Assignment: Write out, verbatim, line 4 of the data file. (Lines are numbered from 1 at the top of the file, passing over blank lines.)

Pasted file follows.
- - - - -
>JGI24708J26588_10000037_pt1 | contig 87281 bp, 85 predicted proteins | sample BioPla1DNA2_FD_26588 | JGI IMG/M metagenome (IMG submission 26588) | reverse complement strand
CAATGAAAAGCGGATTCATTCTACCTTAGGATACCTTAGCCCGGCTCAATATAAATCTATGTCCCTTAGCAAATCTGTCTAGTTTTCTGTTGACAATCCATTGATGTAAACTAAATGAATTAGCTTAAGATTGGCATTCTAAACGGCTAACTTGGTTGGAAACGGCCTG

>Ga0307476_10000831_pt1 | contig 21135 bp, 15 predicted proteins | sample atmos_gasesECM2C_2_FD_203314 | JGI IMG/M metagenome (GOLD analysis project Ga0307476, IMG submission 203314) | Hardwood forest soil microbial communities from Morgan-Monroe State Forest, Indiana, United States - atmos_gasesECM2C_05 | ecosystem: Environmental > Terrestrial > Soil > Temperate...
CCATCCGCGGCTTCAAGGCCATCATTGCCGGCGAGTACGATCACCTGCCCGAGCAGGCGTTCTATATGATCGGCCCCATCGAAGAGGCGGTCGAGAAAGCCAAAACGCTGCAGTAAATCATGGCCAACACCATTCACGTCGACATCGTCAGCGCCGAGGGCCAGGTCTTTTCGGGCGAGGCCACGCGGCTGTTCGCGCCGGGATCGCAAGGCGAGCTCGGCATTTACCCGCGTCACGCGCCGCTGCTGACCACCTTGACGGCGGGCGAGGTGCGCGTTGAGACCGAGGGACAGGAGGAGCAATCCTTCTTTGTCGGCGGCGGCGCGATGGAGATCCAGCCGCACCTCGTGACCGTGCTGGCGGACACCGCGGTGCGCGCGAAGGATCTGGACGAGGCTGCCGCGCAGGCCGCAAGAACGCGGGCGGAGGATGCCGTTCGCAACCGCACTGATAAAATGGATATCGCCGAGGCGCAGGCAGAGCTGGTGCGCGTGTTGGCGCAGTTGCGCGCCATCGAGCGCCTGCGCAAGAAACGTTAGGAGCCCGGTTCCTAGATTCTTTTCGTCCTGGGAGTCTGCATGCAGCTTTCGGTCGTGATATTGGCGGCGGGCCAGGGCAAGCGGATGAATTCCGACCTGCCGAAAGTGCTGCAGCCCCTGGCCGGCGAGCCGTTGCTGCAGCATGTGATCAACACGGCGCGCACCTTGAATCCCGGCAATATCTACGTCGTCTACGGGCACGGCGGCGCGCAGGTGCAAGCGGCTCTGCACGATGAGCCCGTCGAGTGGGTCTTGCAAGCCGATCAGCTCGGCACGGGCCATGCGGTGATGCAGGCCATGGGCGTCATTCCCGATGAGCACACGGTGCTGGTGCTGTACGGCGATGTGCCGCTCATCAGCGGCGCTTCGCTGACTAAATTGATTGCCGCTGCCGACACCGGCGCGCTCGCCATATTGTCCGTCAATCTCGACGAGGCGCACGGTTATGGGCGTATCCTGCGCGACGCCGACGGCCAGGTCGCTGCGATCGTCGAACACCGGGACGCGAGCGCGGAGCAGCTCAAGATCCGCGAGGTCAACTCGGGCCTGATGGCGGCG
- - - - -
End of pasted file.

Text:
CCATCCGCGGCTTCAAGGCCATCATTGCCGGCGAGTACGATCACCTGCCCGAGCAGGCGTTCTATATGATCGGCCCCATCGAAGAGGCGGTCGAGAAAGCCAAAACGCTGCAGTAAATCATGGCCAACACCATTCACGTCGACATCGTCAGCGCCGAGGGCCAGGTCTTTTCGGGCGAGGCCACGCGGCTGTTCGCGCCGGGATCGCAAGGCGAGCTCGGCATTTACCCGCGTCACGCGCCGCTGCTGACCACCTTGACGGCGGGCGAGGTGCGCGTTGAGACCGAGGGACAGGAGGAGCAATCCTTCTTTGTCGGCGGCGGCGCGATGGAGATCCAGCCGCACCTCGTGACCGTGCTGGCGGACACCGCGGTGCGCGCGAAGGATCTGGACGAGGCTGCCGCGCAGGCCGCAAGAACGCGGGCGGAGGATGCCGTTCGCAACCGCACTGATAAAATGGATATCGCCGAGGCGCAGGCAGAGCTGGTGCGCGTGTTGGCGCAGTTGCGCGCCATCGAGCGCCTGCGCAAGAAACGTTAGGAGCCCGGTTCCTAGATTCTTTTCGTCCTGGGAGTCTGCATGCAGCTTTCGGTCGTGATATTGGCGGCGGGCCAGGGCAAGCGGATGAATTCCGACCTGCCGAAAGTGCTGCAGCCCCTGGCCGGCGAGCCGTTGCTGCAGCATGTGATCAACACGGCGCGCACCTTGAATCCCGGCAATATCTACGTCGTCTACGGGCACGGCGGCGCGCAGGTGCAAGCGGCTCTGCACGATGAGCCCGTCGAGTGGGTCTTGCAAGCCGATCAGCTCGGCACGGGCCATGCGGTGATGCAGGCCATGGGCGTCATTCCCGATGAGCACACGGTGCTGGTGCTGTACGGCGATGTGCCGCTCATCAGCGGCGCTTCGCTGACTAAATTGATTGCCGCTGCCGACACCGGCGCGCTCGCCATATTGTCCGTCAATCTCGACGAGGCGCACGGTTATGGGCGTATCCTGCGCGACGCCGACGGCCAGGTCGCTGCGATCGTCGAACACCGGGACGCGAGCGCGGAGCAGCTCAAGATCCGCGAGGTCAACTCGGGCCTGATGGCGGCG